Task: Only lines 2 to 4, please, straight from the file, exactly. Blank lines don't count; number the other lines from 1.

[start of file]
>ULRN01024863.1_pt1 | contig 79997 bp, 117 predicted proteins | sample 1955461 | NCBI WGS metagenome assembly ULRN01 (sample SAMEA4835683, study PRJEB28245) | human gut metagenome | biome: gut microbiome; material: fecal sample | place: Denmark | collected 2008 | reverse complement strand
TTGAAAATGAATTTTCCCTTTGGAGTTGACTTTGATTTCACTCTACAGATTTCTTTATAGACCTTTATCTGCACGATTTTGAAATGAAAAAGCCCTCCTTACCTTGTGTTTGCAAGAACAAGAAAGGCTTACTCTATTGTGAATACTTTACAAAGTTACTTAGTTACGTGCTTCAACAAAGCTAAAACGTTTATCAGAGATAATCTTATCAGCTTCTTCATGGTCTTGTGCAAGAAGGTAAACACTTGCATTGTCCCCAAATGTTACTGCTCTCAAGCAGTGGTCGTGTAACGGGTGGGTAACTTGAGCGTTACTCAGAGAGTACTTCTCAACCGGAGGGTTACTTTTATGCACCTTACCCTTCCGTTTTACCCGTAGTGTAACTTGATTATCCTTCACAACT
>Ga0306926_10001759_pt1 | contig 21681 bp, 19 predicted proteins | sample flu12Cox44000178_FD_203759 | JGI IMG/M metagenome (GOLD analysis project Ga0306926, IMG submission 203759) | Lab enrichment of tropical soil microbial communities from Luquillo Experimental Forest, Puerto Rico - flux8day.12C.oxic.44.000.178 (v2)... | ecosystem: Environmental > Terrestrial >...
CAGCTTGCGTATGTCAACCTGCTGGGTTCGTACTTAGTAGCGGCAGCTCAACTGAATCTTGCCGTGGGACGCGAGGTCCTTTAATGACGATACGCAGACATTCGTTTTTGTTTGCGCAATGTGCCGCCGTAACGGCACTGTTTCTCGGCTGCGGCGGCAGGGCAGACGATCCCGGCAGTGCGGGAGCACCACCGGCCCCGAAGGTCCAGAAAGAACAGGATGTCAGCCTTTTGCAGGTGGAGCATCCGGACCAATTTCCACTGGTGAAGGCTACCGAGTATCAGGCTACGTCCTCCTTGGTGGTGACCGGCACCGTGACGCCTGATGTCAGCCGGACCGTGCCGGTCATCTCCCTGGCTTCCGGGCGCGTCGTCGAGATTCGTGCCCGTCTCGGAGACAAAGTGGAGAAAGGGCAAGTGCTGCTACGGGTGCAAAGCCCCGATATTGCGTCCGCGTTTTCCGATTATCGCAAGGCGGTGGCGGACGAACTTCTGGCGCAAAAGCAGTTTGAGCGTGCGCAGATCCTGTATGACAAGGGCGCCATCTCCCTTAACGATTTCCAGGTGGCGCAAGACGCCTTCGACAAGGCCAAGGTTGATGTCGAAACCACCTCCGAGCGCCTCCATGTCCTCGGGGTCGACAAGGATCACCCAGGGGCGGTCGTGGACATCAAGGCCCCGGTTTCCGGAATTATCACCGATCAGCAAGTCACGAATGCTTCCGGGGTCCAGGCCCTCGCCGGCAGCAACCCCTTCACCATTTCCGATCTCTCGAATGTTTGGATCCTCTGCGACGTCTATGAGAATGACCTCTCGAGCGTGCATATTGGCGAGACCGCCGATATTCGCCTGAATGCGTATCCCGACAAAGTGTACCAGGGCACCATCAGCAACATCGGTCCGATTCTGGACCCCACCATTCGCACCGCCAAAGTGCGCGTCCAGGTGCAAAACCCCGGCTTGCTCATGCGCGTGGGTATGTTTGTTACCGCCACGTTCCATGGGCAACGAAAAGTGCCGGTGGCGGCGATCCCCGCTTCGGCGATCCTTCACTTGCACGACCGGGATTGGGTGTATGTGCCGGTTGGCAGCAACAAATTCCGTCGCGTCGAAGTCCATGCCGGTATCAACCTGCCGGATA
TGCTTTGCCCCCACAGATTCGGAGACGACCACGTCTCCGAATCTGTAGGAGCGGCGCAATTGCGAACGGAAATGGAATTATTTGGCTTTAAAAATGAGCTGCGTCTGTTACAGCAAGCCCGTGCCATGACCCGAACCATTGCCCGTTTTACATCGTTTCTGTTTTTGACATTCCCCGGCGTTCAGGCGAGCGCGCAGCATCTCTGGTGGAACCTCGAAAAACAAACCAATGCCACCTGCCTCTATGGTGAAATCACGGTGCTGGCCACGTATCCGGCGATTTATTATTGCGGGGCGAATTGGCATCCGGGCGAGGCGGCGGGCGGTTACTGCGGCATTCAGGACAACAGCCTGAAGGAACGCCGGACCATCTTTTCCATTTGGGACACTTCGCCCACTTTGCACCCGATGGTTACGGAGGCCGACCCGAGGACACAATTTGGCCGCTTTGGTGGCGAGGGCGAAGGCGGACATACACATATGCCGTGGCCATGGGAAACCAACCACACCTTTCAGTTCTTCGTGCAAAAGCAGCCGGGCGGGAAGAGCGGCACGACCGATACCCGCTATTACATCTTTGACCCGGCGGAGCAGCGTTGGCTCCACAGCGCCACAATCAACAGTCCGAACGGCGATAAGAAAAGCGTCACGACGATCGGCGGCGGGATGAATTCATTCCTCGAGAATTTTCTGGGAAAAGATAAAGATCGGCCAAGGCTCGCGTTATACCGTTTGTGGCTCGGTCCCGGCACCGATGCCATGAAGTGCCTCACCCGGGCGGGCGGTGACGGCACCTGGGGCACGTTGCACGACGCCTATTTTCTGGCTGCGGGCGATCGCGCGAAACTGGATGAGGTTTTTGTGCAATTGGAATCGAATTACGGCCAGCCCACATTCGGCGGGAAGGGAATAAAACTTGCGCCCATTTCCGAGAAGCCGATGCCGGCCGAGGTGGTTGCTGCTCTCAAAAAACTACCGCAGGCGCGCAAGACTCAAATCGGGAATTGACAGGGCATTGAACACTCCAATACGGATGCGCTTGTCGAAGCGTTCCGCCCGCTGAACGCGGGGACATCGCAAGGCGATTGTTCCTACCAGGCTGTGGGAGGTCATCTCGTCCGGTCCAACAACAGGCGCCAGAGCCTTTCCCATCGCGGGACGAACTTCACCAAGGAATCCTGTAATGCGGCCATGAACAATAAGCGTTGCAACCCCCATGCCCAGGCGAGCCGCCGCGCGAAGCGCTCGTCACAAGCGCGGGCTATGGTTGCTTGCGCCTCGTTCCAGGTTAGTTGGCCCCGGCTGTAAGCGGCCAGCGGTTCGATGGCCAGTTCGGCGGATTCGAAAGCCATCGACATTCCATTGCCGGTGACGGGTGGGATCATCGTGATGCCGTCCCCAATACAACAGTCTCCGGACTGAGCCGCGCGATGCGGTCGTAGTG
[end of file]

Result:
TTGAAAATGAATTTTCCCTTTGGAGTTGACTTTGATTTCACTCTACAGATTTCTTTATAGACCTTTATCTGCACGATTTTGAAATGAAAAAGCCCTCCTTACCTTGTGTTTGCAAGAACAAGAAAGGCTTACTCTATTGTGAATACTTTACAAAGTTACTTAGTTACGTGCTTCAACAAAGCTAAAACGTTTATCAGAGATAATCTTATCAGCTTCTTCATGGTCTTGTGCAAGAAGGTAAACACTTGCATTGTCCCCAAATGTTACTGCTCTCAAGCAGTGGTCGTGTAACGGGTGGGTAACTTGAGCGTTACTCAGAGAGTACTTCTCAACCGGAGGGTTACTTTTATGCACCTTACCCTTCCGTTTTACCCGTAGTGTAACTTGATTATCCTTCACAACT
>Ga0306926_10001759_pt1 | contig 21681 bp, 19 predicted proteins | sample flu12Cox44000178_FD_203759 | JGI IMG/M metagenome (GOLD analysis project Ga0306926, IMG submission 203759) | Lab enrichment of tropical soil microbial communities from Luquillo Experimental Forest, Puerto Rico - flux8day.12C.oxic.44.000.178 (v2)... | ecosystem: Environmental > Terrestrial >...
CAGCTTGCGTATGTCAACCTGCTGGGTTCGTACTTAGTAGCGGCAGCTCAACTGAATCTTGCCGTGGGACGCGAGGTCCTTTAATGACGATACGCAGACATTCGTTTTTGTTTGCGCAATGTGCCGCCGTAACGGCACTGTTTCTCGGCTGCGGCGGCAGGGCAGACGATCCCGGCAGTGCGGGAGCACCACCGGCCCCGAAGGTCCAGAAAGAACAGGATGTCAGCCTTTTGCAGGTGGAGCATCCGGACCAATTTCCACTGGTGAAGGCTACCGAGTATCAGGCTACGTCCTCCTTGGTGGTGACCGGCACCGTGACGCCTGATGTCAGCCGGACCGTGCCGGTCATCTCCCTGGCTTCCGGGCGCGTCGTCGAGATTCGTGCCCGTCTCGGAGACAAAGTGGAGAAAGGGCAAGTGCTGCTACGGGTGCAAAGCCCCGATATTGCGTCCGCGTTTTCCGATTATCGCAAGGCGGTGGCGGACGAACTTCTGGCGCAAAAGCAGTTTGAGCGTGCGCAGATCCTGTATGACAAGGGCGCCATCTCCCTTAACGATTTCCAGGTGGCGCAAGACGCCTTCGACAAGGCCAAGGTTGATGTCGAAACCACCTCCGAGCGCCTCCATGTCCTCGGGGTCGACAAGGATCACCCAGGGGCGGTCGTGGACATCAAGGCCCCGGTTTCCGGAATTATCACCGATCAGCAAGTCACGAATGCTTCCGGGGTCCAGGCCCTCGCCGGCAGCAACCCCTTCACCATTTCCGATCTCTCGAATGTTTGGATCCTCTGCGACGTCTATGAGAATGACCTCTCGAGCGTGCATATTGGCGAGACCGCCGATATTCGCCTGAATGCGTATCCCGACAAAGTGTACCAGGGCACCATCAGCAACATCGGTCCGATTCTGGACCCCACCATTCGCACCGCCAAAGTGCGCGTCCAGGTGCAAAACCCCGGCTTGCTCATGCGCGTGGGTATGTTTGTTACCGCCACGTTCCATGGGCAACGAAAAGTGCCGGTGGCGGCGATCCCCGCTTCGGCGATCCTTCACTTGCACGACCGGGATTGGGTGTATGTGCCGGTTGGCAGCAACAAATTCCGTCGCGTCGAAGTCCATGCCGGTATCAACCTGCCGGATA